Posted in 4 paws, Blog tour, fiction, Review on October 16, 2013

incurable insanity

Print Length: 376 pages

Publisher: Tate Publishing (October 8, 2013)


Her heart fluttered when she heard the sound of the key turn in the lock. She quickly adjusted her maroon silk sari with the yellow border, the one that had caught his eye, and waited eagerly for his footsteps.

One, two, three, four, five, six, seven… Yes, exactly seven steps before he stopped, hesitated for a few moments, then removed his shoes one by one and arranged them neatly side by side on the shoe rack.

She smiled. He had been mindful of taking his shoes off every day now. “I am not used to it, but I will if you want me to. It’s probably a good thing to do anyway.”

As he settled down, he would pick up the TV remote and, without looking at her, would say in his smooth baritone, “So how did you spend your day, anything interesting?”

Shaan Ahuja found himself bowing to tradition and agreeing to an arranged marriage to the beautiful Ruhi Sharma. He went through the motions but had no intention of carrying through on his vows. His last foray into matters of the heart with an American girl had left him scarred and unwilling to try again. Thoroughly disillusioned and disgruntled he wasted no time in making his intentions clear to Ruhi on their wedding night. But, he was completely unprepared for what his new wife had in mind.


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An Incurable Insanity is a look inside arranged marriages in India.  While this could happen anyway, the author is drawing upon her cultural knowledge to share with us what two people may feel when entering into such an arrangement.  Ruhi is a very sought after woman in India but her parents will only marry her to a deserving man.  Shaan is bending to pressure from his family to marry a girl from India despite living in the US and becoming successful in his own right and thinking that he found love with another woman in the US.

I found the book fascinating just with the whole custom of arranged marriages.  It was good to see that the two involved parties had some say in whether they married the other person.  I understood Ruhi’s position, that she agreed to marry this guy but didn’t know any of his past or anything about the other woman.  I sympathized with her feelings about her situation and how she was treated because it wasn’t fair to her that he married her under false pretenses.  However, not quite midway through the book Shaan realizes that he has a gem of a woman and wants to move forward with Ruhi but Ruhi acts like a petulant child (and funny enough is called that in the book, not long after I first thought that of her!).  Both Ruhi and Shaan say or do one thing but think another as evidenced by the text in italics.  I can understand guarding your heart but when do you believe the other person and start accepting their words and actions?  During the first half of the book I sided with Ruhi.  However, during the second half I sided with Shaan because I saw the changes he was making and the effort he was making into their relationship.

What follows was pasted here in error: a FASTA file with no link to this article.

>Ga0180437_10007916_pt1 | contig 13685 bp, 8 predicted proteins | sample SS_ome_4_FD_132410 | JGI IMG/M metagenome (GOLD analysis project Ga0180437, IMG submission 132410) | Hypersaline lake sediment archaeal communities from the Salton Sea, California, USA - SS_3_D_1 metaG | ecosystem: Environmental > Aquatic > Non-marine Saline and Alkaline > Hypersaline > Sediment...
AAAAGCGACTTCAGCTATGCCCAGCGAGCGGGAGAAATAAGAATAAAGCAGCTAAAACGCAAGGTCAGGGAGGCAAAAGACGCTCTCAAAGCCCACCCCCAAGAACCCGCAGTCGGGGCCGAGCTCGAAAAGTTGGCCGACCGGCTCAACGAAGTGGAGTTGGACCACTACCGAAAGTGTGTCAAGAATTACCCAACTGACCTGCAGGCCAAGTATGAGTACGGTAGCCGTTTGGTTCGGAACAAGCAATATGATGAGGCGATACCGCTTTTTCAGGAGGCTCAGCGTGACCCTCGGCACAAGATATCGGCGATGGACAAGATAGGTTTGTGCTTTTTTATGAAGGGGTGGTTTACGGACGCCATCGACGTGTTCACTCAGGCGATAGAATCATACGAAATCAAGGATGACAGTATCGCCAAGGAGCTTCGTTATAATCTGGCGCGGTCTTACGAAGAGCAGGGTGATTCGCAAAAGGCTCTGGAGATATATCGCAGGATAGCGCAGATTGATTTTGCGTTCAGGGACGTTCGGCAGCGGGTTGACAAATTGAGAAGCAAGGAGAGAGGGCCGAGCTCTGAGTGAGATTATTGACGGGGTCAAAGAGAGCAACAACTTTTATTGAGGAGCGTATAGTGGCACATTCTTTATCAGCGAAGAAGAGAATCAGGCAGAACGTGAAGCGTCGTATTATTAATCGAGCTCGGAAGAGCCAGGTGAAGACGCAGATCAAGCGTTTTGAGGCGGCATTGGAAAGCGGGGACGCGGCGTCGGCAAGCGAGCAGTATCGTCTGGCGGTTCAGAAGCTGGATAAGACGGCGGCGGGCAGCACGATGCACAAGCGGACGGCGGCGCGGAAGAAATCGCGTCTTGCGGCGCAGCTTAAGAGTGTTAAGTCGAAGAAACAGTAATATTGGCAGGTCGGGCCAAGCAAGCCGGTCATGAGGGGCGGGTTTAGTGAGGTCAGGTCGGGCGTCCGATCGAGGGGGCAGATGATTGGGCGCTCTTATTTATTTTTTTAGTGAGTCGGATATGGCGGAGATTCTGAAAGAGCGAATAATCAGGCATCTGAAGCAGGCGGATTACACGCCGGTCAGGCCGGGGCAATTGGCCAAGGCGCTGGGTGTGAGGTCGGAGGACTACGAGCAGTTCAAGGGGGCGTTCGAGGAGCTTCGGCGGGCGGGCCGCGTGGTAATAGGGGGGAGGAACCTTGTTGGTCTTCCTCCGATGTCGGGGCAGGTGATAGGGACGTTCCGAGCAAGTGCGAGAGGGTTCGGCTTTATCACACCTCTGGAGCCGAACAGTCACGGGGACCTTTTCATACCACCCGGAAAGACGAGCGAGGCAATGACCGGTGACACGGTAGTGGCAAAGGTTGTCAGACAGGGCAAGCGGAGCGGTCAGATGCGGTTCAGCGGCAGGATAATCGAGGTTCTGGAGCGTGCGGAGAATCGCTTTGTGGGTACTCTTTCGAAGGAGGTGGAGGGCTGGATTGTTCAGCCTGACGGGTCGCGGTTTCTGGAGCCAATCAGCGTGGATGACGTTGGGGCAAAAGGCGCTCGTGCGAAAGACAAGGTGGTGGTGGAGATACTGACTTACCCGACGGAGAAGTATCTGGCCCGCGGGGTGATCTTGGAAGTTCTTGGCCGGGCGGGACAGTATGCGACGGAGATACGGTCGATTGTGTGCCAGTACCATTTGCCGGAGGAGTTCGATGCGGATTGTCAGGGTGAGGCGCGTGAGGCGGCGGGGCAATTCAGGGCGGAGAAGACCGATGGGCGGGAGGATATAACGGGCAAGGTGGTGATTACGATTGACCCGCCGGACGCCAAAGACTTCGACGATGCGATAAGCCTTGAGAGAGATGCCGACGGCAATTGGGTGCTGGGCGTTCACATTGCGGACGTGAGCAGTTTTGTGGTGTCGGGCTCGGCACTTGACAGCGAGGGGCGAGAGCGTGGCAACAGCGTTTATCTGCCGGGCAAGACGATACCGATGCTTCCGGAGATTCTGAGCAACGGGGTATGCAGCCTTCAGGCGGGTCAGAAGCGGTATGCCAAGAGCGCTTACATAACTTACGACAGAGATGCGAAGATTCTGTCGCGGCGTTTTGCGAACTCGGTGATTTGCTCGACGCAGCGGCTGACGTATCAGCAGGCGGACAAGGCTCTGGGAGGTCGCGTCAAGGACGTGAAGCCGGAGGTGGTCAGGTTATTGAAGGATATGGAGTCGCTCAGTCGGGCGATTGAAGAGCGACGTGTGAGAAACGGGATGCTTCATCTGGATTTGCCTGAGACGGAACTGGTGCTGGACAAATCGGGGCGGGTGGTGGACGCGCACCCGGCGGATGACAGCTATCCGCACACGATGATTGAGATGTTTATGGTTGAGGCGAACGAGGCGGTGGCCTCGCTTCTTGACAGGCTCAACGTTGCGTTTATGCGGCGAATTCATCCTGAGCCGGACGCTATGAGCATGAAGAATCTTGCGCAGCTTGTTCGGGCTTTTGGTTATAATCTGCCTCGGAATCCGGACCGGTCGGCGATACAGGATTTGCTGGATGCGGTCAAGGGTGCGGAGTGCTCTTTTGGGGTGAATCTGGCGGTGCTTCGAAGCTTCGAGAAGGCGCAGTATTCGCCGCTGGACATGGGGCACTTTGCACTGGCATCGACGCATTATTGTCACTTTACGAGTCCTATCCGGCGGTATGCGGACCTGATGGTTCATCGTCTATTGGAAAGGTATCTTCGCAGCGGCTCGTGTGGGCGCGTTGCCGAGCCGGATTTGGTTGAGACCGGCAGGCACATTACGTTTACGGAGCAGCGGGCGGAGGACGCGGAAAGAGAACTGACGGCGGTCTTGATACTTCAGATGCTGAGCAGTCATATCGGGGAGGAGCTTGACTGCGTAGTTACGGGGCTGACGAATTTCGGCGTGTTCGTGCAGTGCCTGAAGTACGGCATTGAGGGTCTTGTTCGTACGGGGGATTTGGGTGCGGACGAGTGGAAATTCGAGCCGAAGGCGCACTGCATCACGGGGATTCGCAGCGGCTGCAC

The story has a lot of back and forth with what seems like immaturity on both sides, but eventually they start to realize that maybe things aren’t quite as bad as they seem.

We give this book 4 paws.


About the Author

Simi K. Rao was born in India and has been living in the United States for several years. This book is her first foray into writing. The inspiration for the story came from what she has seen transpire among and within the immigrant community. Some of the experiences included are her own; some have been garnered from friends and casual conversations with acquaintances. She also writes poetry, is an avid photographer, loves to travel, and is a practicing physician. She currently lives in Denver with her family.

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I received a copy of this book in exchange for an honest review